A draft withdrawal agreement (for Brexit) has been produced that seems to satisfy no one. I appear to be the only one pleasantly surprised. It is much more coherent than I had expected. More important, it is a decisive step. This may not seem obvious given the opposition to it, the threat of no confidence votes, and of parliament rejecting the draft. The key lies in the title of this piece. The PM mentioned the possibility of no Brexit at all. I have not heard her concede this possibility before. It is her trump card.
The withdrawal agreement has passed through the cabinet. It must now pass through the EU council of ministers, the UK parliament and finally the European parliament. The biggest obstacle is the UK parliament. If parliament rejects the agreement then we go back to square one. This may be why it will not in the end reject it. Rejection of this agreement opens up two possibilities. Either we leave without an agreement or we do not leave at all.
The withdrawal agreement satisfies the terms of the 2016 referendum. The question was do we stay or do we go. The result was that we should leave and that parliament and the government of the day should proceed to negotiate our departure. It did not stipulate the terms of our departure. This was left up to the government and parliament. The government has produced a workable withdrawal agreement. The cabinet has approved. The terms of the 2016 referendum have been fulfilled.
Parliament must also approve but if it fails to do so there is a practical dilemma. It cannot simply ask the government to continue negotiations. This requires the EU to agree to do so and they are under no obligation to do so. The risk is that March 2019 comes and goes and there is no withdrawal agreement. This would be much more problematic for the UK and no one can claim it is what people voted for in 2016. It is unlikely anyone would want to force such a hard Brexit, given that a workable withdrawal agreement is available, without a clear mandate. This demands another referendum of sorts.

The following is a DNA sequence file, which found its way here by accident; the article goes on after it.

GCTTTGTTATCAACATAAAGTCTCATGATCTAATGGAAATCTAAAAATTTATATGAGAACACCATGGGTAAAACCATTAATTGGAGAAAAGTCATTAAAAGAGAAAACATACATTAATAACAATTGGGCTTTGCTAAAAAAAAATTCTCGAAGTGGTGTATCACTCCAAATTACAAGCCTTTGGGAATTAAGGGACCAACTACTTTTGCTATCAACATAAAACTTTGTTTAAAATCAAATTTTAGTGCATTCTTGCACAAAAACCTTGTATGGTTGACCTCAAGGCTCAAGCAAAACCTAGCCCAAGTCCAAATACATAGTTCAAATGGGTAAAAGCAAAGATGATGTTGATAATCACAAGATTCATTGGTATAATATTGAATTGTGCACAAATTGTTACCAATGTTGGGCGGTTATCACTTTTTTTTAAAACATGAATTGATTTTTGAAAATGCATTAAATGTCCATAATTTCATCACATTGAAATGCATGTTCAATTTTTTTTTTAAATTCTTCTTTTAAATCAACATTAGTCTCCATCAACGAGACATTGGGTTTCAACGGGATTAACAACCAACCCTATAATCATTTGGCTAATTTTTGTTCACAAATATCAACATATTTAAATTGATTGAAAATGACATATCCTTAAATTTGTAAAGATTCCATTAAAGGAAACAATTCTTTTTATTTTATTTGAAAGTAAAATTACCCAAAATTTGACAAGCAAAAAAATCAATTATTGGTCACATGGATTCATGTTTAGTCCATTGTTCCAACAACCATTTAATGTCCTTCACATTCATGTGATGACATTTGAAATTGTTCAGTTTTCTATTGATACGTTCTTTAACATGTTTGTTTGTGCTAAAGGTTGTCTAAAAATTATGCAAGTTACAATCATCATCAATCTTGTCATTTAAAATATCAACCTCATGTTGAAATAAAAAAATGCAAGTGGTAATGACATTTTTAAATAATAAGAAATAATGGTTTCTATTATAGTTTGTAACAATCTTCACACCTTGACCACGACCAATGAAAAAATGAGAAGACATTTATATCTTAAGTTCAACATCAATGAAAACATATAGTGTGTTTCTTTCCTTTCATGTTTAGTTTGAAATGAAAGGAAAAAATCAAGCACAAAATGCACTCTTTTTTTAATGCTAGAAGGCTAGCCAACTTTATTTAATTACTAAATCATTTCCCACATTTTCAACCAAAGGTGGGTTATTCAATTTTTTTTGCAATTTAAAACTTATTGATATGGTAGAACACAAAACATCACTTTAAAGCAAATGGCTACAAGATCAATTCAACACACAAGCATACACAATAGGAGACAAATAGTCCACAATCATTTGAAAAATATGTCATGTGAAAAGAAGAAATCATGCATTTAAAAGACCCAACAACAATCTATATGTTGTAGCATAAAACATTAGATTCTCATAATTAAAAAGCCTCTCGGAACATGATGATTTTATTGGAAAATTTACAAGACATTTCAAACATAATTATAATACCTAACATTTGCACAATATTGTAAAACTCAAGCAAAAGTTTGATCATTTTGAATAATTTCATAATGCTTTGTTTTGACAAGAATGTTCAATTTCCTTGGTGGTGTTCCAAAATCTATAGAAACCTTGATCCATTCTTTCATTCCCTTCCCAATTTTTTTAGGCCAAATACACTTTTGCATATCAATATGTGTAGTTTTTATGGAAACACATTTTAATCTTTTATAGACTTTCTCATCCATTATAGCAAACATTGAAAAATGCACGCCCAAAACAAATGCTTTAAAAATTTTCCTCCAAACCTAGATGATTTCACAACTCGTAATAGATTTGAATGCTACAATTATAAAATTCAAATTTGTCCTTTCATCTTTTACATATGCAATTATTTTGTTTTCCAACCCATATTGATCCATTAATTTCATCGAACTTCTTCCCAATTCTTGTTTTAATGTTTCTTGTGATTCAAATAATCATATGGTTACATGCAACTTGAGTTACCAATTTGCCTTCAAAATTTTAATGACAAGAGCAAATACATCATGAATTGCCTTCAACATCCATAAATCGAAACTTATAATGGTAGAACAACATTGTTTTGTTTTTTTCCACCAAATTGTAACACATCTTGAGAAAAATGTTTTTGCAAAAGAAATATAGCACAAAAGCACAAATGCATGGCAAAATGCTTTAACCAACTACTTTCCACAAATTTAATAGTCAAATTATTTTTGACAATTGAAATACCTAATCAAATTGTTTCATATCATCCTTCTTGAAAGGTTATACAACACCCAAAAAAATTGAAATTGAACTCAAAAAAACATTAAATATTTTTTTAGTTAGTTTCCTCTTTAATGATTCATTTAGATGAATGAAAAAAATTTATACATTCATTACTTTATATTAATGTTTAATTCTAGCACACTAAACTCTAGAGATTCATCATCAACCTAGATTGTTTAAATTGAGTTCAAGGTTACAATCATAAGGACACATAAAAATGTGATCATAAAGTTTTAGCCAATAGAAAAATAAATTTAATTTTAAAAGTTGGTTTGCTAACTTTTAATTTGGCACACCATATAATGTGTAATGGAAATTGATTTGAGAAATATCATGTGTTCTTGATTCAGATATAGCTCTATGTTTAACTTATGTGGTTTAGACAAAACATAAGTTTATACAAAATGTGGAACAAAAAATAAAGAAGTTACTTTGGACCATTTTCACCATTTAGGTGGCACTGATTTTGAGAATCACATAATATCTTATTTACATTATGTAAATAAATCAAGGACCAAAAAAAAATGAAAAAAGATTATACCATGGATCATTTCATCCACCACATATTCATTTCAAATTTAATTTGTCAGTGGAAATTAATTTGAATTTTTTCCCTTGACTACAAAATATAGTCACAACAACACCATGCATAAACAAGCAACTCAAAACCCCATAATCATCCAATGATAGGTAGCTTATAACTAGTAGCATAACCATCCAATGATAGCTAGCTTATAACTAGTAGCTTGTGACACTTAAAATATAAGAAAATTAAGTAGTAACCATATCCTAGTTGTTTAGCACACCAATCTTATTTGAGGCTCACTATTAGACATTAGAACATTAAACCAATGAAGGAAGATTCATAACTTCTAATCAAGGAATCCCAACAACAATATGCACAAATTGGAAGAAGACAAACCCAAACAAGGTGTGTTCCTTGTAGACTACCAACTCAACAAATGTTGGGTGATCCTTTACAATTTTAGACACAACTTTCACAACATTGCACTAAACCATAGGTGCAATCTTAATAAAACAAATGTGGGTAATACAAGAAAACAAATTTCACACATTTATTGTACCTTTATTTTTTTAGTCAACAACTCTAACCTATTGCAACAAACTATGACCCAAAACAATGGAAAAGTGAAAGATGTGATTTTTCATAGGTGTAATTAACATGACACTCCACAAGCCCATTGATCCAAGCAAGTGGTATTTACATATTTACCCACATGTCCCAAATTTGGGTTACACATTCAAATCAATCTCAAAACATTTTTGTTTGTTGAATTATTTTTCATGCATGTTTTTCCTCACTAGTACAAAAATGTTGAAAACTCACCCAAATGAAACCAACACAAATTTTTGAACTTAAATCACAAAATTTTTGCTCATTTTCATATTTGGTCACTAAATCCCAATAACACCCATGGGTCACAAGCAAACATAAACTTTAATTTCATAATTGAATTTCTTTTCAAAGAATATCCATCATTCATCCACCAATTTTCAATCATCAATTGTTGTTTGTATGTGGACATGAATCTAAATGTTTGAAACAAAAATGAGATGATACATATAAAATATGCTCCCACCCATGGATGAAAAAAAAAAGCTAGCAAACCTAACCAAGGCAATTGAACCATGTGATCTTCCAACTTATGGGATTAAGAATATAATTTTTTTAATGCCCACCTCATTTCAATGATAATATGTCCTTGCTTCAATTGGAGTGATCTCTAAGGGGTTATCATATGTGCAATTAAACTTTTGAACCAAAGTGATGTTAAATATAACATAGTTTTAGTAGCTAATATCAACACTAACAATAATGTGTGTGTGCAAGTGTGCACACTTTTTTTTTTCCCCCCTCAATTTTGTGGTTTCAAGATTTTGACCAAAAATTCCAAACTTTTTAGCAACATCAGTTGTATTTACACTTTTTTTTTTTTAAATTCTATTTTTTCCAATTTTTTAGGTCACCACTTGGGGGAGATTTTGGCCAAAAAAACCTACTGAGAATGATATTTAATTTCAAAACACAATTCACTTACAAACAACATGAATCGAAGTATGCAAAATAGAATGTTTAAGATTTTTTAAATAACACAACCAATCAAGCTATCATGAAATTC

The question could be this agreement or leave with no agreement. Now even the least informed, gullible, and xenophobic, has by now grasped that leaving without an agreement is going to be painful, and unnecessarily so. Hence if it is a binary choice one can safely predict approval for this draft withdrawal agreement. However, if it is another referendum why would it be a binary choice? The PM has implied it will also include the possibility of remaining in the EU. Indeed I suspect the EU would insist as a condition for waiting for a referendum to be held. They are after all under no obligation to wait.
The threat of another referendum is the PMs trump card. She could only play it once a workable draft was in place. If Brexit supporters are unhappy with her deal that is unfortunate but irrelevant. They must support her or risk another vote. They may lose the vote this time. The Remain camp on the other hand has every incentive to reject the deal. They would welcome another vote.
Notwithstanding my compelling logic, stupidity (there is a lot of it about these days) might see the PM challenged within the Tory party as leader or Brexit supporters joining forces with Remain supporters to reject the draft deal in parliament. We may yet fall out of the EU with no deal. We may get another referendum. The odds however favour a grudging approval of this draft deal as the basis for negotiating a withdrawal. The negotiations for withdrawal will of course drag on for years. There is likely to be a change of party in power before they are complete. No one knows how that might affect the negotiations. This will not be ‘over’ for a long time. But the next step has probably been defined and the framework has been laid out.